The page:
Category Archives: Design

Concepting for UX Designers

“UX people squeeze all of the fun out of creative ideas.” ~creative director

It can be tough for UX designers to embrace the ‘fun’ of concepting. We are trained to explore the dark corners of ideas to make them work smoothly for human beings. We consider the detours and side paths and button them up neatly. Our teams depend on us to apply logic, structure and rigor.

That’s a heavy load.  It’s easy for user experience designers to get typecast as someone who shoots holes in everything. Concepting is an opportunity to set that burden down and imagine the future. If that’s not an exercised part of your repertoire you may not know how to participate. It’s easy to fall into the familiar role of pressure testing the idea, tethering it to the earth. What’s a UX designer to do?

Concepts need space, time to grow before being anchored to structures and interfaces. Let yourself have fun building up ideas without editing. Send your inner analyst on a break. Resist worrying if something will work. Trust that the time for that exercise will come. Don’t fear ideas that fall apart. There is value inside every pie-in-the-sky, you-have-got-to-be-kidding-me concept.

UX Design is part aesthetics, part logic and applied science of human behavior. We make easy connections between the analytical and delightful. Jumping into “will it work” mode too quickly deprives your team from your insight. It also makes you a really lame playmate.

There will be time to revise and mould ideas into a usable experience. But it is not the only standard you have to march behind. You must play. When you catch yourself creating a user flow in your head, set that mental work aside. Reassure your inner IA that you will come back to the comfort of structure…later. Reeling in an idea that is overreaching is easy. Unleashing a design that is constrained and nudging it toward innovation is near impossible. Start big. Give yourself permission to play.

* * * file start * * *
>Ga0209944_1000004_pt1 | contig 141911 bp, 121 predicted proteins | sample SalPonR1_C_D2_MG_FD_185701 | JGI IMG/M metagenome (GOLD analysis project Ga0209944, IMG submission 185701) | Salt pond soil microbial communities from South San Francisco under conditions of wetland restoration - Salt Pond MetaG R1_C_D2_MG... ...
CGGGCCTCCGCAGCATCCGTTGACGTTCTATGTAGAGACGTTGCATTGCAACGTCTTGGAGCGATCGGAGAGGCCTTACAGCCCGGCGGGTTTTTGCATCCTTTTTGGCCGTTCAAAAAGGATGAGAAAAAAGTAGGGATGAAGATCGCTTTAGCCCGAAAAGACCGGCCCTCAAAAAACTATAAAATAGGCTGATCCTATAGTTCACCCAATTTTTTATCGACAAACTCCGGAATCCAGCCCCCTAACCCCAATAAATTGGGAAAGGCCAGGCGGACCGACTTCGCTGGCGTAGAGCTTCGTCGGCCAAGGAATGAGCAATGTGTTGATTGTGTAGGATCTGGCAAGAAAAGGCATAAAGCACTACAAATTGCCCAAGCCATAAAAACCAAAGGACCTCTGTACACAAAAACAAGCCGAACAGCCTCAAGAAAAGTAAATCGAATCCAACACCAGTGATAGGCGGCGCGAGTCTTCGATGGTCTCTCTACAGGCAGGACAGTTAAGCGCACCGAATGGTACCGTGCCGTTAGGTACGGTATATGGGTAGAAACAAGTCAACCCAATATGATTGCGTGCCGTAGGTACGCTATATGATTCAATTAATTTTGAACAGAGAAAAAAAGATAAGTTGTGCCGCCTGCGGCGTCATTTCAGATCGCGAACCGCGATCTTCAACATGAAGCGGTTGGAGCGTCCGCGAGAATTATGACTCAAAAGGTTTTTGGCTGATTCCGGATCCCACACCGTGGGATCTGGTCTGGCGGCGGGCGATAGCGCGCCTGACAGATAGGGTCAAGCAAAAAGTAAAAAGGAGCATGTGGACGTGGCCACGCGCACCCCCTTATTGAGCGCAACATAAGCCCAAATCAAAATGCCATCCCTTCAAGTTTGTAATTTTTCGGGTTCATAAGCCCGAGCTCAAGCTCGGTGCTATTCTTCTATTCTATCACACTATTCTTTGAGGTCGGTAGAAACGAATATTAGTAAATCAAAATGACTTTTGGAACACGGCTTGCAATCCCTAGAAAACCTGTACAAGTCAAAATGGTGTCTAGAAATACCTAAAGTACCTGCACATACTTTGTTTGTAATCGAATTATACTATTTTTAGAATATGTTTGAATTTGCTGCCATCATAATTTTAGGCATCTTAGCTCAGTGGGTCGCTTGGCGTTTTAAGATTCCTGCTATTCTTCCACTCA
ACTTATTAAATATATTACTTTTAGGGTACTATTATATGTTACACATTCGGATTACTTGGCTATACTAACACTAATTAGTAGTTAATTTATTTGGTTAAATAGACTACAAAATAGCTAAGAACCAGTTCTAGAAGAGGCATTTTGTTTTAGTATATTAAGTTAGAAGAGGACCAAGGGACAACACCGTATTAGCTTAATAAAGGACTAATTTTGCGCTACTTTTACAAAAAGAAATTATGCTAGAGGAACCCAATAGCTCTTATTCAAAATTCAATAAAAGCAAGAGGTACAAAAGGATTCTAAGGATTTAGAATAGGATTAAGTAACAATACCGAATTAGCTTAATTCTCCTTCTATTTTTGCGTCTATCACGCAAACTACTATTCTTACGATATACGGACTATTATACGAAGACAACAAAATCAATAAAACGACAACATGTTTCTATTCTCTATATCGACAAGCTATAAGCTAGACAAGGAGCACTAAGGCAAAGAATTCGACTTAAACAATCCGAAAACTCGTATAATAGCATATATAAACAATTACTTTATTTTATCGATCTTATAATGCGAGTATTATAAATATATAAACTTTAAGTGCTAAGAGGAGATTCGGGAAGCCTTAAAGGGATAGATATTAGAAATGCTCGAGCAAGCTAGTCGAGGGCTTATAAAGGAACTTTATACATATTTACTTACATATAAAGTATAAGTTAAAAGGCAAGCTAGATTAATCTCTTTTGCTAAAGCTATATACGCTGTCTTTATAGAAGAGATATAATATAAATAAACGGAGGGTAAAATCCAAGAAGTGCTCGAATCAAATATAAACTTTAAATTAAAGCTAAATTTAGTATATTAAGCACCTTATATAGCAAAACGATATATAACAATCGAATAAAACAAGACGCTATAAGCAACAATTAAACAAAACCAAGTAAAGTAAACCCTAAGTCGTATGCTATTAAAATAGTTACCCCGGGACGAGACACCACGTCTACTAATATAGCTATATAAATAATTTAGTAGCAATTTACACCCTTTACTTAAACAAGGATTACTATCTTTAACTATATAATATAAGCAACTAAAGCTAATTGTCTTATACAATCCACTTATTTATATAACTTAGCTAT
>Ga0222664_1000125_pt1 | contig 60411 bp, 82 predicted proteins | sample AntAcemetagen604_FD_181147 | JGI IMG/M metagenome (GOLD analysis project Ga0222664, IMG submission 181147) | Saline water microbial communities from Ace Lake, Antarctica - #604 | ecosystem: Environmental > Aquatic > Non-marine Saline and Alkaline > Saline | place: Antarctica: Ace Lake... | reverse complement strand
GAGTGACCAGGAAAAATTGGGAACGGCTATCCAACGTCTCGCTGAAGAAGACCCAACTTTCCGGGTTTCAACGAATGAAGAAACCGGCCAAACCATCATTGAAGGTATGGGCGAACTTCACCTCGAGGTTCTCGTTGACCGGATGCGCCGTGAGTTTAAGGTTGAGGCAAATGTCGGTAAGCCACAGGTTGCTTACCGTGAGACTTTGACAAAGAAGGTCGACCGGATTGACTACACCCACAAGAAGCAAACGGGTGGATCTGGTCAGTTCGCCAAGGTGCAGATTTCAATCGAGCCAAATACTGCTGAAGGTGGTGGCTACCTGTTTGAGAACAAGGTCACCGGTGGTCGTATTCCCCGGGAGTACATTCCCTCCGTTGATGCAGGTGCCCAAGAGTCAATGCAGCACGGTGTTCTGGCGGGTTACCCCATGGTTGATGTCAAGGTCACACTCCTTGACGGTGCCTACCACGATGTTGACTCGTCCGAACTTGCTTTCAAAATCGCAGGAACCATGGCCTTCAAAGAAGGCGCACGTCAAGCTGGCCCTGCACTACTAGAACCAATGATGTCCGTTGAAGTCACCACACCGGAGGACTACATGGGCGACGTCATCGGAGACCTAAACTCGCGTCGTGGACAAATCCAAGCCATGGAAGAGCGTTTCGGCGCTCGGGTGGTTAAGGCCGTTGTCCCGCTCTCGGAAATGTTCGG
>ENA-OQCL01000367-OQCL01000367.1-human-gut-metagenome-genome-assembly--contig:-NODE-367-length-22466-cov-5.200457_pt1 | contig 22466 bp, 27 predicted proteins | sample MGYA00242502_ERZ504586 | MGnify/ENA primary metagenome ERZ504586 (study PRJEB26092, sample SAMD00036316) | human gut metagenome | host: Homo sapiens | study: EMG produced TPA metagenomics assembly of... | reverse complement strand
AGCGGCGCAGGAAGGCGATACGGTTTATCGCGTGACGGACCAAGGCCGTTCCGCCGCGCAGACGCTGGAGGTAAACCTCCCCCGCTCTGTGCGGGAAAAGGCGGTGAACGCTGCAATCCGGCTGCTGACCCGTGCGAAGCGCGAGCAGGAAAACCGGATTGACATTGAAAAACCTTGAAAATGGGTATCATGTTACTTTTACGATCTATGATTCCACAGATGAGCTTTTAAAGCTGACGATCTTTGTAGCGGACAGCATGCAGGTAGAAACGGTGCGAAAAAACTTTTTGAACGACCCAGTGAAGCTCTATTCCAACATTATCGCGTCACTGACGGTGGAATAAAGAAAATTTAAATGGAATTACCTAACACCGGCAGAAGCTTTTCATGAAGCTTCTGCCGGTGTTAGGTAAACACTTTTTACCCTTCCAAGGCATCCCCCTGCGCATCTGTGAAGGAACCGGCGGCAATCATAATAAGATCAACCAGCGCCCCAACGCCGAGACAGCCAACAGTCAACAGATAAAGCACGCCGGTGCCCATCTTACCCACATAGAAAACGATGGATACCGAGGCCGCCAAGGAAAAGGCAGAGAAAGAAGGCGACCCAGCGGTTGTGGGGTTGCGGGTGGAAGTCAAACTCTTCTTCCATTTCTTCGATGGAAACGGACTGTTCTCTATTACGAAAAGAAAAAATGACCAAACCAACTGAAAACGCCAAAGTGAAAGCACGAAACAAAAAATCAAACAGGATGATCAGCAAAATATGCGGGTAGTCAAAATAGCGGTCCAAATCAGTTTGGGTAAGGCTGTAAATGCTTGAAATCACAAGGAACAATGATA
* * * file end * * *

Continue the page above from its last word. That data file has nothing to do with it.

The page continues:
An Unexpected Interaction

I was surprised by a garden along my usual path of concrete and steel from the train station to my office. It was clearly marketing a product, but I was intrigued enough to look closer.

Ordinary midwestern garden vegetables. A nice contrast to my surroundings. I miss growing food, nurturing the little plants tending to them lovingly. Did I read that sign right? They want me to touch the plants? My mother’s voice echoed in my ears, “don’t touch”.

Garden sign
Touch the carrot plants

I reached out.

They giggled.

And gurgled.

I smiled.

tweet to water garden sign
Tweet to water the garden

This experience brought a moment of unexpected whimsey to an otherwise drab morning. Not only was the placement of the garden unexpected, but also how I was able to interact with it. To touch a plant and have it audibly respond was a small delight. A bit of marketing that gave back to me in exchange for my attention. I look forward to listening to the ripening tomatoes.

Car Seats: an 80/20 Rule Exception?

After I was done swearing while reinstalling the child safety seats in my car, I began to question why automotive companies don’t design seats that keep our kids safe. Why do we spend hundreds of dollars to purchase the work around seats for our kids? Our beloved 80/20 rule mandates designing for the most frequent (or valued) use case. How often do adults sit in the back seat of a car? For most automobiles, the primary back seat inhabitants are kids. We allow the auto industry to sell a product that does not safely accommodate our little ones.

Child safety seats are expensive, difficult to install, a flat-out pain in the ass. I’d much rather be able to trade them for a built in system of some sort. They do afford us control over our children’s level of safety at least the illusion of control. We research and select the highest rated, most expensive child seats and feel like we are protecting our children. Statistics show that most of the seats are incorrectly installed. That means that even with the workaround, we are not solving the problem for most families.

Does anyone else think this is a solvable problem? Should the manufacturers provide the solution? I for one think we should demand it.



May 29, 2013

It turns out that Steven Levitt posed a similar question in his TED talk in 2005.

Volvo has started incorporating booster seats into their backseats. See them in action.